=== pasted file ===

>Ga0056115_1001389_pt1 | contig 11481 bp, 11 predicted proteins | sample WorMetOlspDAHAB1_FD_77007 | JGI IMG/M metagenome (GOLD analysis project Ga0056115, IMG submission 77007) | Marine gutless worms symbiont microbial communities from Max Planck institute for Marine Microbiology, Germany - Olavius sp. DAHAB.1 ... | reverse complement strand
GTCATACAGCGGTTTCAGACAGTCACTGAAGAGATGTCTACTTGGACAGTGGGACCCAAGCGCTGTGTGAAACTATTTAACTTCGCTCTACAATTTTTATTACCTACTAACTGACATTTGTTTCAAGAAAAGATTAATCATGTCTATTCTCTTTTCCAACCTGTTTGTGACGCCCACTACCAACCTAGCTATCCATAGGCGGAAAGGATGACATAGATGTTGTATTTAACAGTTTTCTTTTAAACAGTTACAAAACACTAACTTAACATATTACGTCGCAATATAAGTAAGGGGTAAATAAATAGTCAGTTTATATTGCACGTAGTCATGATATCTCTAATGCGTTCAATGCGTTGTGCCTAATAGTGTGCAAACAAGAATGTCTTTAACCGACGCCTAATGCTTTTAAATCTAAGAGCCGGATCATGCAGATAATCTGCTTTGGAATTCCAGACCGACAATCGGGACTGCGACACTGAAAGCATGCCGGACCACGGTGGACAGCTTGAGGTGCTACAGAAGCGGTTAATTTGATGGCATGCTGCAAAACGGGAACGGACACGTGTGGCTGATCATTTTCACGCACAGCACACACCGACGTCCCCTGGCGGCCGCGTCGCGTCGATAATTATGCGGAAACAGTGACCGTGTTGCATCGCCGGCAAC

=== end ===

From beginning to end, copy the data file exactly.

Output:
>Ga0056115_1001389_pt1 | contig 11481 bp, 11 predicted proteins | sample WorMetOlspDAHAB1_FD_77007 | JGI IMG/M metagenome (GOLD analysis project Ga0056115, IMG submission 77007) | Marine gutless worms symbiont microbial communities from Max Planck institute for Marine Microbiology, Germany - Olavius sp. DAHAB.1 ... | reverse complement strand
GTCATACAGCGGTTTCAGACAGTCACTGAAGAGATGTCTACTTGGACAGTGGGACCCAAGCGCTGTGTGAAACTATTTAACTTCGCTCTACAATTTTTATTACCTACTAACTGACATTTGTTTCAAGAAAAGATTAATCATGTCTATTCTCTTTTCCAACCTGTTTGTGACGCCCACTACCAACCTAGCTATCCATAGGCGGAAAGGATGACATAGATGTTGTATTTAACAGTTTTCTTTTAAACAGTTACAAAACACTAACTTAACATATTACGTCGCAATATAAGTAAGGGGTAAATAAATAGTCAGTTTATATTGCACGTAGTCATGATATCTCTAATGCGTTCAATGCGTTGTGCCTAATAGTGTGCAAACAAGAATGTCTTTAACCGACGCCTAATGCTTTTAAATCTAAGAGCCGGATCATGCAGATAATCTGCTTTGGAATTCCAGACCGACAATCGGGACTGCGACACTGAAAGCATGCCGGACCACGGTGGACAGCTTGAGGTGCTACAGAAGCGGTTAATTTGATGGCATGCTGCAAAACGGGAACGGACACGTGTGGCTGATCATTTTCACGCACAGCACACACCGACGTCCCCTGGCGGCCGCGTCGCGTCGATAATTATGCGGAAACAGTGACCGTGTTGCATCGCCGGCAAC